Background Previous evidence has shown how experiences within childhood, such as parenting and socioeconomic conditions, are associated later on in life with adult mental well-being. However, these studies tend to focus on childhood experiences in isolation, and fewer studies have investigated how multiple aspects of the childhood environment, including both socioeconomic and psychosocial aspects, are associated with adult positive mental well-being. Using data from three British birth cohort studies, we investigated how prospective measures of the childhood environment up to the age of 16 years were associated with midlife adult mental well-being and whether similar associations were replicated across different generations.
Methods Childhood environment comprised socioeconomic circumstances, psychosocial factors (child-rearing and parenting, family instability) and parental health. The Warwick-Edinburgh Mental Wellbeing Scale, a validated instrument measuring both hedonic and eudaemonic aspects of well-being, was administered in mid-life. We modelled associations between childhood environment domains and well-being.
Results Despite changes in social context in all three studies, poorer quality parent–child relationships and poor parental mental health were strongly and independently associated with poorer adult mental well-being. Socioeconomic circumstances were also associated with adult mental well-being, but the association was weaker than for the measures of parenting or parental mental health.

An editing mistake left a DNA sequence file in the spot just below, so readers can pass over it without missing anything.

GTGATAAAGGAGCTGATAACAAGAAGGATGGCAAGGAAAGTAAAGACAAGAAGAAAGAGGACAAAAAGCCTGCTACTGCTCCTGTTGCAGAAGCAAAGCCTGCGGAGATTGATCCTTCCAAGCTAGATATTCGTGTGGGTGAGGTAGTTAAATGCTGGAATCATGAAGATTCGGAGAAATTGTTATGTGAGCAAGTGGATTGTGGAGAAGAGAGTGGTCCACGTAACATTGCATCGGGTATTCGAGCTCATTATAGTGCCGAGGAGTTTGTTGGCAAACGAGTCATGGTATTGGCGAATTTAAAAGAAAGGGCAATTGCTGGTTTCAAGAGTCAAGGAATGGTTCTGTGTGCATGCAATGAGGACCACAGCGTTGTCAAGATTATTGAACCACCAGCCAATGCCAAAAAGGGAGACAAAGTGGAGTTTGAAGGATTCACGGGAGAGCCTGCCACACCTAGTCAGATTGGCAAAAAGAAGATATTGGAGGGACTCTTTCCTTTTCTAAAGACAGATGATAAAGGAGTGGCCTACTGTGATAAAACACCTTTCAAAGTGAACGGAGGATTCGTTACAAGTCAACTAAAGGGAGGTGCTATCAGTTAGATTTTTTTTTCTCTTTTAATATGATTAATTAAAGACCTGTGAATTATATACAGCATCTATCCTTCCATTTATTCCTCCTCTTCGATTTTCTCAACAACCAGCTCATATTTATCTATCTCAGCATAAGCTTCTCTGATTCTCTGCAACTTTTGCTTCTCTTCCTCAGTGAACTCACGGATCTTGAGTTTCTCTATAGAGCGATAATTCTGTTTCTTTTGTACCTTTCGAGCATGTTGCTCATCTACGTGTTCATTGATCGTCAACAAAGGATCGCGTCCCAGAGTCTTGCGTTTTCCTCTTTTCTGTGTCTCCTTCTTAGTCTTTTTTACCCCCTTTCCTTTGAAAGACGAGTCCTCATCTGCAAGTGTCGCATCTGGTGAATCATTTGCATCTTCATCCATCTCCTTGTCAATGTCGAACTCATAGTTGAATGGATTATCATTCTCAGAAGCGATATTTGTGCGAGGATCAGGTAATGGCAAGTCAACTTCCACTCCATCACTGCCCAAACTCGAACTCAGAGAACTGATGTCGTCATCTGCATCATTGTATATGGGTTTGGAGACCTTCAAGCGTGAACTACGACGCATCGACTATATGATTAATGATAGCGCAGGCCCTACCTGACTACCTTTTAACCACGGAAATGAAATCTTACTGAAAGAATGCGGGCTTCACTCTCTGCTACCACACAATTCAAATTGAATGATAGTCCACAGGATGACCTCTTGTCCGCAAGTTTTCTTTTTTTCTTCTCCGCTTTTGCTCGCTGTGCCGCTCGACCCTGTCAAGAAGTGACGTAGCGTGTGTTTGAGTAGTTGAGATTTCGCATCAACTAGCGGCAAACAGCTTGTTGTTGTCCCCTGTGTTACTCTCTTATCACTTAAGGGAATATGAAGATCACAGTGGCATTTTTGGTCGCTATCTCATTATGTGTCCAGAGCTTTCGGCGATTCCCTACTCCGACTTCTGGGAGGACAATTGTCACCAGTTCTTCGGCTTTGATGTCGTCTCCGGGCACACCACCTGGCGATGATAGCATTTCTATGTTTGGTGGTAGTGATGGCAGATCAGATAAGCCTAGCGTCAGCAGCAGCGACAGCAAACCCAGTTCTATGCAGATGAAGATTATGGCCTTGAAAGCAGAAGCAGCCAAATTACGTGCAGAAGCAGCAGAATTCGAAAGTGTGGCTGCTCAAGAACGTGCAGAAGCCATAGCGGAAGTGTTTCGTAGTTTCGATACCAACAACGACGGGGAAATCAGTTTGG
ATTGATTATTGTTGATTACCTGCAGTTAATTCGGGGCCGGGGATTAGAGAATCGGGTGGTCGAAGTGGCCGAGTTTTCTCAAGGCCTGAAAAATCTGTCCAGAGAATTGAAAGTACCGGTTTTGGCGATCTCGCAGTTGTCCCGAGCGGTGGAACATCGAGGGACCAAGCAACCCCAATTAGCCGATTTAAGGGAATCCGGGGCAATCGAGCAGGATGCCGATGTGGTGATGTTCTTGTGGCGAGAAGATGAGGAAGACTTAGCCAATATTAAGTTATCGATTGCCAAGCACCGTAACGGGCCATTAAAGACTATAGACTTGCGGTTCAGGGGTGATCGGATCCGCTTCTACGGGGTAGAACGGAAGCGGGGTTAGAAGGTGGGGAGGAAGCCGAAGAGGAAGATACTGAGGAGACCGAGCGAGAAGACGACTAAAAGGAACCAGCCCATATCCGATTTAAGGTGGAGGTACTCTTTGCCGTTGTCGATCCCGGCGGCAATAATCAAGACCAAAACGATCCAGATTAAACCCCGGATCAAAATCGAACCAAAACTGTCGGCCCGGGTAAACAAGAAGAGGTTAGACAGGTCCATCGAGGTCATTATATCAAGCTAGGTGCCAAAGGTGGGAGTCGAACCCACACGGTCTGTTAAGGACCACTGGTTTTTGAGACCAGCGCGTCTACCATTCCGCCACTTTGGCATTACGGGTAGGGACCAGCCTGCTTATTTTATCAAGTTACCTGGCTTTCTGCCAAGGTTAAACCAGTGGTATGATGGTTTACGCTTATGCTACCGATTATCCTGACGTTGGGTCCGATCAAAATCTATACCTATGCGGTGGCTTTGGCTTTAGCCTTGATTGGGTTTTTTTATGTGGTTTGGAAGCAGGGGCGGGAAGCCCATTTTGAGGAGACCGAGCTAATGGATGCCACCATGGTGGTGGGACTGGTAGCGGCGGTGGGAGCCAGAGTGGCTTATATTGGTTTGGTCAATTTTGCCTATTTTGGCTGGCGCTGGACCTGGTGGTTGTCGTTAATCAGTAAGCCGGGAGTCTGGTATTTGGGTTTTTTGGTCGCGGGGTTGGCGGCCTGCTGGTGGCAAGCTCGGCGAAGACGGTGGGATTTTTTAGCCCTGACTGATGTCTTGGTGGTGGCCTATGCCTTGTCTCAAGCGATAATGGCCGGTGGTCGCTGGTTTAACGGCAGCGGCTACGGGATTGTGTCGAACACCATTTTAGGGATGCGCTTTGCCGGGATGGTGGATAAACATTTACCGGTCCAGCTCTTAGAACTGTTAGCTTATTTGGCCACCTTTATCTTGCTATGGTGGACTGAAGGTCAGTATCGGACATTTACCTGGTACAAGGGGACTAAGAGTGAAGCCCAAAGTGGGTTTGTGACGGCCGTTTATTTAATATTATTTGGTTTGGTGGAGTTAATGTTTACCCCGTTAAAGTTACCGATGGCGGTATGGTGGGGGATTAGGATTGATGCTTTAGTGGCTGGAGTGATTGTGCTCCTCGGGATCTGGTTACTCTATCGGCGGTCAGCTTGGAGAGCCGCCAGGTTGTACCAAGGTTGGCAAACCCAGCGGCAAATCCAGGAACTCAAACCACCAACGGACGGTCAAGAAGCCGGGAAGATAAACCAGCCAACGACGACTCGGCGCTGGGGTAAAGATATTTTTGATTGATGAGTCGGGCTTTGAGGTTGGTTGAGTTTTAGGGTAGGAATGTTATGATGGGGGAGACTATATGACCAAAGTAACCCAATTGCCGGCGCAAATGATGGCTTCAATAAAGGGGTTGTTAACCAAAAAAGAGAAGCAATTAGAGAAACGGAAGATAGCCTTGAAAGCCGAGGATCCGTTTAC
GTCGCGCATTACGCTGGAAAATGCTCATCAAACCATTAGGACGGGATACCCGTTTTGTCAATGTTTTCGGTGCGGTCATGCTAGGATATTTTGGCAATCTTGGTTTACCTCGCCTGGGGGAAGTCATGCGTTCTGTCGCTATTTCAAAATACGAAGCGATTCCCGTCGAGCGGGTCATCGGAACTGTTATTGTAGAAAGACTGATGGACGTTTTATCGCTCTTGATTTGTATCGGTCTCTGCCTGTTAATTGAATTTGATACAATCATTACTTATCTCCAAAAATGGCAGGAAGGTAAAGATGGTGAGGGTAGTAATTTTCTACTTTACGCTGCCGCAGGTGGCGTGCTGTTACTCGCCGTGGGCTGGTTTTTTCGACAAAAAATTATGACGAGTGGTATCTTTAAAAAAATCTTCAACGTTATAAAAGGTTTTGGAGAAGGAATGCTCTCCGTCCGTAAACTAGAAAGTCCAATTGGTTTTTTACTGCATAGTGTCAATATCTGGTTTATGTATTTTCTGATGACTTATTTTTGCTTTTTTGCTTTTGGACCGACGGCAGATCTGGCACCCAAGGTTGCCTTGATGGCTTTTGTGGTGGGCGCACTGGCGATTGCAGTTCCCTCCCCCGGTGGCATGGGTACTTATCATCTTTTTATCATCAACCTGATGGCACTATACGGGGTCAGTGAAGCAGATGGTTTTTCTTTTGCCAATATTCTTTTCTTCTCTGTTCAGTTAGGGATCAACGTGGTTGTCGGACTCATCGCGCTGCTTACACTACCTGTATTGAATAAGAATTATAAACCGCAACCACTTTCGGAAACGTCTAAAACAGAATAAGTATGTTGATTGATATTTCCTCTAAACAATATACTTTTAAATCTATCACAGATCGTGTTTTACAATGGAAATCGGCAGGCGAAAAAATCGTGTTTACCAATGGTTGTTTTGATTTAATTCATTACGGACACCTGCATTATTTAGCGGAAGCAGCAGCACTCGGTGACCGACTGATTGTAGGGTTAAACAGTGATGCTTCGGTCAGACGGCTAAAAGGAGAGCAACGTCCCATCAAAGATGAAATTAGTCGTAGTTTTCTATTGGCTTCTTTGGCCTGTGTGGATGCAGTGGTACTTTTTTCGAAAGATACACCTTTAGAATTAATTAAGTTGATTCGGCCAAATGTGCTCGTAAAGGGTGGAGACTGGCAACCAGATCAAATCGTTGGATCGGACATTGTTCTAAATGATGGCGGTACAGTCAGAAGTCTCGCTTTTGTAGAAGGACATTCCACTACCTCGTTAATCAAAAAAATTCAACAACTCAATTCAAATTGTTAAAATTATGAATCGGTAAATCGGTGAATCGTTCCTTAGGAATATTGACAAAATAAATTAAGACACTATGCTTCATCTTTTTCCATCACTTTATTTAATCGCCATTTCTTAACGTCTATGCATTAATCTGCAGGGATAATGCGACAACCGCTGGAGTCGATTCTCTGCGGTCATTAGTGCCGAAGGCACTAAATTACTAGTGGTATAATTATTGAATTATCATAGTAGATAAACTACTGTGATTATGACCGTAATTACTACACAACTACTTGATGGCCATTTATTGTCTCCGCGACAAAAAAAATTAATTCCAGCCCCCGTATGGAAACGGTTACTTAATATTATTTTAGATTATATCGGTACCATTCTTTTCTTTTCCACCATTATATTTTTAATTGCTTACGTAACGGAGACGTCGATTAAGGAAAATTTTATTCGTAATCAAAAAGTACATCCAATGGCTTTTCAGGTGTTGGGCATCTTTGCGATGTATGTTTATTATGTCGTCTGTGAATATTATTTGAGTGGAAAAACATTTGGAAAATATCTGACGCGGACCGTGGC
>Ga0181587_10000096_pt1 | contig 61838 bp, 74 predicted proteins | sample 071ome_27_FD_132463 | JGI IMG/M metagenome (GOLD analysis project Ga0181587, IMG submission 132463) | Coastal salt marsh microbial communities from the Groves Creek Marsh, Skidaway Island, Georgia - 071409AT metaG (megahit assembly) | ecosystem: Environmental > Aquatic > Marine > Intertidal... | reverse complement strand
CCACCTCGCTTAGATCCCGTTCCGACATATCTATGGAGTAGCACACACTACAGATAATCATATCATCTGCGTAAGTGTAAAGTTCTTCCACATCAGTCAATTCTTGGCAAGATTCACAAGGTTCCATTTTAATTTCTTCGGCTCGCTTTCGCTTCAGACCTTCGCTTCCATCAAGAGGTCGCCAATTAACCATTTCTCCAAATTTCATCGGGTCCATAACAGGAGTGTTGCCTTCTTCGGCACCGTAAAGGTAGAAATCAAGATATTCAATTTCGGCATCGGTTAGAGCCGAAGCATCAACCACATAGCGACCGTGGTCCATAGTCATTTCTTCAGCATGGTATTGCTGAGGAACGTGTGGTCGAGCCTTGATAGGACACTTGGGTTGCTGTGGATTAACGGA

Conclusion These findings confirm that parenting and parental mental health, as well as socioeconomic circumstances, are important for adult mental well-being. Interventions in early childhood aimed at reducing socioeconomic adversity and offering support to parents might be warranted, to enhance adult mental well-being later on in the life course.
- Social and life-course epidemiology
- Cohort studies
- Child health
- Lifecourse/Childhood Circumstances
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